From out of the crisis, businesses can emerge stronger and more resilient

We’re fast approaching the anniversary of when we first entered lockdown. Who would have guessed, what we thought might have been a temporary, three-week lockdown would turn into three lockdowns?

While the compounded impact of the current lockdown has proven detrimental for so many, the signs of progress are encouraging. The road to recovery for many Yorkshire businesses will be very long, but we’re a hardy bunch and based on the work I’ve done with businesses over the past year, I do believe we can enter the post-covid world with more resilience than ever before.

Since March last year, I’ve supported a number of businesses in their transition to remote working. It’s become clear some of these changes will help them when we gradually return to the office and fight the challenges of a post-covid and Brexit world. (And it is worth noting that while home working has largely been deemed successful, a recent report by Aviva shows there is still an appetite for a return to the office).

I believe these processes can be applied broadly to many businesses, enabling them to become more agile. Here are a few observations I’ve made.

Firstly, it is difficult to manage remote teams where roles are not well defined, this is especially likely to be the case in smaller businesses where everyone mucks in. I have been working with businesses to get clear job descriptions for staff, so everyone knows what they are working on. This in turn requires processes to be clearer so staff understand what they are accountable for and this will make businesses able to adapt to future changes more easily. The post-covid world might be split between office and home working, in which case there will be a continued need for maintaining accountability.

Secondly, there is a difference between delegating tasks to a colleague who sits opposite you and delivering instructions to staff remotely. I have been helping businesses to improve their communication channels to avoid ambiguity and time wasting. This is a work in progress and is certainly a learning curve, especially where managers find they are having to have regular individual and team video meetings. While this may have initially been seen as a big addition on top of busy workloads, the investment will enable staff to work better and address challenges as soon as they arise. The businesses which improve communication in their teams now will be in a strong position when staff eventually return to the office.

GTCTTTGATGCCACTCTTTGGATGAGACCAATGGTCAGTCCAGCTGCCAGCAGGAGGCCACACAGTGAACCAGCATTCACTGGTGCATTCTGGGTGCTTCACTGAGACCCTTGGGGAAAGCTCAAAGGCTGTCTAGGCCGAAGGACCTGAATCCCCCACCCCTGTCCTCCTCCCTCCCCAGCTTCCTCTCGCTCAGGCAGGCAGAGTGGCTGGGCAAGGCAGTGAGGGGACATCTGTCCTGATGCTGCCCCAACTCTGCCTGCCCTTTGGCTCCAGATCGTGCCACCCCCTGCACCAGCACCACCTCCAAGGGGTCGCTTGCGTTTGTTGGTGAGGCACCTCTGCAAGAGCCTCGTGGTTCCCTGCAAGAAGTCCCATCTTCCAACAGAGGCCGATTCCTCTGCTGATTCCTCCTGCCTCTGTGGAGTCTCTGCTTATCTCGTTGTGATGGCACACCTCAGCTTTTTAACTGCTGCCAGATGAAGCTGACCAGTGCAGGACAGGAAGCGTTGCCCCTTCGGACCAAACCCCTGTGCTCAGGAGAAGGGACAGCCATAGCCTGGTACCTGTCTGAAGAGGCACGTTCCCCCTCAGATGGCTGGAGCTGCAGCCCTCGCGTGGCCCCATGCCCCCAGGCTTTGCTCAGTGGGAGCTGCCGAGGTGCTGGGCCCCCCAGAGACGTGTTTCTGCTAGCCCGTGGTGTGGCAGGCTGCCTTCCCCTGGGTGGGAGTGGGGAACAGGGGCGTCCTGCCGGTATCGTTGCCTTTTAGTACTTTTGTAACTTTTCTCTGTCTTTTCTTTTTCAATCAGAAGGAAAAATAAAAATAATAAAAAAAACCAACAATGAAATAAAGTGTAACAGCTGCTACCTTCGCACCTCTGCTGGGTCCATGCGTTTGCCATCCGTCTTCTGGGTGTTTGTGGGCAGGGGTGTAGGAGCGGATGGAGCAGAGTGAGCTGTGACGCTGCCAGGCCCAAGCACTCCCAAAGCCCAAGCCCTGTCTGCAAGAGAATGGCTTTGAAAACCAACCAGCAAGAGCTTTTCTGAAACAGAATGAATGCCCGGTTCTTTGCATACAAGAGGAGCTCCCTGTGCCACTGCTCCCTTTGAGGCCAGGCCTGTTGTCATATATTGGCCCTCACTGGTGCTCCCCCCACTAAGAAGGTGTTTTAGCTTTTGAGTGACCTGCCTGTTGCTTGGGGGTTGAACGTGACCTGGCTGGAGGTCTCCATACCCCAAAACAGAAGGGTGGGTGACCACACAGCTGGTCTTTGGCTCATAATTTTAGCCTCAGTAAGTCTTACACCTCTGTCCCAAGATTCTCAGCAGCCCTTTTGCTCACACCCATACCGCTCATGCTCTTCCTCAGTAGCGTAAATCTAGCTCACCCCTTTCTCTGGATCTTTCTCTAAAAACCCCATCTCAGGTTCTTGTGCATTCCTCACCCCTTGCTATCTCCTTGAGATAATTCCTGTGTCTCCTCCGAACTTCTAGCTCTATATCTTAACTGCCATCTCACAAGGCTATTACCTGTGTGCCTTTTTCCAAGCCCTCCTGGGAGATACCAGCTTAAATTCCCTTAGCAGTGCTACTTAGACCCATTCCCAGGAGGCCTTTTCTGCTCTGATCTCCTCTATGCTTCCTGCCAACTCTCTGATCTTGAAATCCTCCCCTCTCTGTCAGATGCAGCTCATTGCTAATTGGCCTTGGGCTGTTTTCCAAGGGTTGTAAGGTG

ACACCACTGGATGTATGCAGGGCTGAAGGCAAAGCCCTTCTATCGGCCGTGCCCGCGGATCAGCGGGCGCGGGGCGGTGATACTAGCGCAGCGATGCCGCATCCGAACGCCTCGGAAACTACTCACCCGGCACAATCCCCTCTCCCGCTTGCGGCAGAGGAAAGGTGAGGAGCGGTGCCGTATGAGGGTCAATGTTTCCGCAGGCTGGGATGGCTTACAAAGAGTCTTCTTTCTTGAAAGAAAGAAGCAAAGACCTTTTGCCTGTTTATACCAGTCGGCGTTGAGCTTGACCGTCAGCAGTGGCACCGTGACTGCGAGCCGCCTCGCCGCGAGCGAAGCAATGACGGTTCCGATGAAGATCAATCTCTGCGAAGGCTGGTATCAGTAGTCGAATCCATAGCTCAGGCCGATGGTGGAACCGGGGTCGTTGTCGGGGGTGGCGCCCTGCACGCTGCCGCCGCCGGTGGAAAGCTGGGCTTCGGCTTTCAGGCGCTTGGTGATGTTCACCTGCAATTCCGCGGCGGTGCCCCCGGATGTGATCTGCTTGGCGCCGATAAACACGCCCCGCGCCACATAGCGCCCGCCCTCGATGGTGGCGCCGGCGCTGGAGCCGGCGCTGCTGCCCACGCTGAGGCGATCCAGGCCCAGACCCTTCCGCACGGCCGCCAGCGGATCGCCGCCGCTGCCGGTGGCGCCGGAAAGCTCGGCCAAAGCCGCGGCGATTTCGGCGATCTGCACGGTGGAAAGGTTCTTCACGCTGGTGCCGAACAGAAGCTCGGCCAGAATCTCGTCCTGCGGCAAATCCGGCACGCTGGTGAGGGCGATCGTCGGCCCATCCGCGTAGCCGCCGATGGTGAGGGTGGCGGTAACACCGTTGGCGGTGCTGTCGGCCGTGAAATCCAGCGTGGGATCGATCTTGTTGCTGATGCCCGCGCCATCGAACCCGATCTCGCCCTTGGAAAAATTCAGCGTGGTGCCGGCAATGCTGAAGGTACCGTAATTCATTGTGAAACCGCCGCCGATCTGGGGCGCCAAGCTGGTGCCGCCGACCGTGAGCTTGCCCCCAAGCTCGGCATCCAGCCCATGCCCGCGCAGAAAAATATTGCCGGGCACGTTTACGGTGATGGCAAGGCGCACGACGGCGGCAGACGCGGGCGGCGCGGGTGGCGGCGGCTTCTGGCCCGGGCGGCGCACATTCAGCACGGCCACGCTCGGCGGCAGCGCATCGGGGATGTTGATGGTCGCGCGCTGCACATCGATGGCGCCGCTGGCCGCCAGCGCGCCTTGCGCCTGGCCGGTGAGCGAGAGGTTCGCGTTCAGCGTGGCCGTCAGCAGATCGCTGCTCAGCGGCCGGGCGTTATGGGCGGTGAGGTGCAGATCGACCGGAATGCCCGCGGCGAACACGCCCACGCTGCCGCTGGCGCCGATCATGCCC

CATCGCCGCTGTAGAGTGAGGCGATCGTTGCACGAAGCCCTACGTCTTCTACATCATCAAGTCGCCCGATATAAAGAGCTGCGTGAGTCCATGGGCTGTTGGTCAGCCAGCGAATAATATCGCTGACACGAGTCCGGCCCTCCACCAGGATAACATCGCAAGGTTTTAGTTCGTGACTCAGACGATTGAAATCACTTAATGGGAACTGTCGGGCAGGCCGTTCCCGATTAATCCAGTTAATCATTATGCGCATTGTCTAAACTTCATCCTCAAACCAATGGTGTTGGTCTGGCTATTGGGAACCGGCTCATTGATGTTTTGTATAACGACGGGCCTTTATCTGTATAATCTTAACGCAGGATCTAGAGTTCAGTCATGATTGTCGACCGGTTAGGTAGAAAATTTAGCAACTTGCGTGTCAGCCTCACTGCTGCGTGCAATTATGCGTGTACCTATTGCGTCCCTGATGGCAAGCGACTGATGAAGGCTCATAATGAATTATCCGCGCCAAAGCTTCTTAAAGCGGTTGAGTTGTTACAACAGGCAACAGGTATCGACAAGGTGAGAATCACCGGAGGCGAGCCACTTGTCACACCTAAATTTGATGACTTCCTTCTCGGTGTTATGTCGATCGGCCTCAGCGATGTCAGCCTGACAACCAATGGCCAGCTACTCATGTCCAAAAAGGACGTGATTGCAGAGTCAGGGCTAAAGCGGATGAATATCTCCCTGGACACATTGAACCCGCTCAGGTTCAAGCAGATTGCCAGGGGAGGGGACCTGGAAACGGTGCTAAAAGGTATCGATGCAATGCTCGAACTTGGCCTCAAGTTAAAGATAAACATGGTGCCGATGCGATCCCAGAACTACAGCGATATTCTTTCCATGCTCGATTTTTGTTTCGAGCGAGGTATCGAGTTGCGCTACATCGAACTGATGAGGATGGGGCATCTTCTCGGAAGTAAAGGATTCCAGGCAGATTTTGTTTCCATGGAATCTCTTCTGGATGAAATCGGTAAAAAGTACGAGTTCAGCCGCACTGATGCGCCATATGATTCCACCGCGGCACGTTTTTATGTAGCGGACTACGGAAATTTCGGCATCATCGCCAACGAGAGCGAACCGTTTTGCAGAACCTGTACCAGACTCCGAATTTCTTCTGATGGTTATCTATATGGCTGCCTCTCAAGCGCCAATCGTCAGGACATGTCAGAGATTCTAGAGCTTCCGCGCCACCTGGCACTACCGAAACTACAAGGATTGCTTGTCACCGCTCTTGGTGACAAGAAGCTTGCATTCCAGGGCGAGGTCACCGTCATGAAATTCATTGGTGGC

Finally, technology has been the shining star during this past year, enabling paperless businesses to continue working from home seamlessly or with little interruption. But those yet to transfer their file storage to a cloud-based solution thus enabling easy access for all staff regardless of location, may have struggled to adapt.  Where temporary systems were put in place, now is the time look at appropriate long-term IT solutions for your company, it’ll enable you to withstand future crises which there are bound to be. Those utilising the technological benefits that have come out of lockdown could have a whole host of new opportunities open to them. For example, we have been asked by clients to transcribe Zoom meetings – there’s no reason why this should stop when more normal times resume. The time and money saved will be significant and will create leaner businesses, which will be crucial for growth as our broken economy slowly heals.

While many organisations are rightly focused on survival, rather than resilience and may not have the resources or even energy to audit their processes now, this is something that could easily be outsourced to a virtual administration business.

As vaccinations continue to accelerate in pace, the glimmer of light at the end of this long tunnel gets brighter and brighter and yes, the economy will look very different, but businesses can come out of this stronger, more resilient and more agile.

This article was first published in the Business section of the Yorkshire Post on 4th March 2021.

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